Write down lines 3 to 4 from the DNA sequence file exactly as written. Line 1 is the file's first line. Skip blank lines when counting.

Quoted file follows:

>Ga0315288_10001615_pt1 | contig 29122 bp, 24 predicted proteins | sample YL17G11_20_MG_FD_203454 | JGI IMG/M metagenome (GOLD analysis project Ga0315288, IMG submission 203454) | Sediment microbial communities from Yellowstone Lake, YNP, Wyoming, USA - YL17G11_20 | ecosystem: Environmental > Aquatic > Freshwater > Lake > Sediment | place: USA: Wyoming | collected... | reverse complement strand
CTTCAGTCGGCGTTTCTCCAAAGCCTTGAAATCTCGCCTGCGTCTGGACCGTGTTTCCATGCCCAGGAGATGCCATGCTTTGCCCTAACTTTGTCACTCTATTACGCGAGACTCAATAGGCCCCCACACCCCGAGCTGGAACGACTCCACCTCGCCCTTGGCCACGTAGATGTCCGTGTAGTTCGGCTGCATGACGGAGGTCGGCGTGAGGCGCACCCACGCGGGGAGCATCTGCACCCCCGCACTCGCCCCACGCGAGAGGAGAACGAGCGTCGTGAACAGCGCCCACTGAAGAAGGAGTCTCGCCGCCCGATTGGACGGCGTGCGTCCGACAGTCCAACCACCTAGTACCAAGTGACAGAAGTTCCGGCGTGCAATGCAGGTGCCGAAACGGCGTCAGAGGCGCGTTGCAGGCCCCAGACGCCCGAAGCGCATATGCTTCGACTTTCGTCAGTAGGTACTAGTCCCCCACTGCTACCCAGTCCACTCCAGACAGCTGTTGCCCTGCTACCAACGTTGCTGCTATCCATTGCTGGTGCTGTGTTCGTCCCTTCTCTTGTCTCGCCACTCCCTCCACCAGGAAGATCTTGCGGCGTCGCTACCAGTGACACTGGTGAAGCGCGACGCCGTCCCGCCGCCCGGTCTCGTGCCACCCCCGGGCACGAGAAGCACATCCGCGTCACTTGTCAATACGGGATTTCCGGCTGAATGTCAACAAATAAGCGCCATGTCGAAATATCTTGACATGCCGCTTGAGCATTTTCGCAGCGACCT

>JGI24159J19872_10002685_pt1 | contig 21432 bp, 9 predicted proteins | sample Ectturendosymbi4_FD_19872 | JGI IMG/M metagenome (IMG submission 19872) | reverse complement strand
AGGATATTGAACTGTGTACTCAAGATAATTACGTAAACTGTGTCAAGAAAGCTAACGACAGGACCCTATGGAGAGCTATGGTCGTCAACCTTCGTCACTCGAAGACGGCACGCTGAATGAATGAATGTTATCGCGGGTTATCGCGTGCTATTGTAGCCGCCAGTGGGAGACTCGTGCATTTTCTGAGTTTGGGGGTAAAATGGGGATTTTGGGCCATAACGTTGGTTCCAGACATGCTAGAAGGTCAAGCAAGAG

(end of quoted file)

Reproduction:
>JGI24159J19872_10002685_pt1 | contig 21432 bp, 9 predicted proteins | sample Ectturendosymbi4_FD_19872 | JGI IMG/M metagenome (IMG submission 19872) | reverse complement strand
AGGATATTGAACTGTGTACTCAAGATAATTACGTAAACTGTGTCAAGAAAGCTAACGACAGGACCCTATGGAGAGCTATGGTCGTCAACCTTCGTCACTCGAAGACGGCACGCTGAATGAATGAATGTTATCGCGGGTTATCGCGTGCTATTGTAGCCGCCAGTGGGAGACTCGTGCATTTTCTGAGTTTGGGGGTAAAATGGGGATTTTGGGCCATAACGTTGGTTCCAGACATGCTAGAAGGTCAAGCAAGAG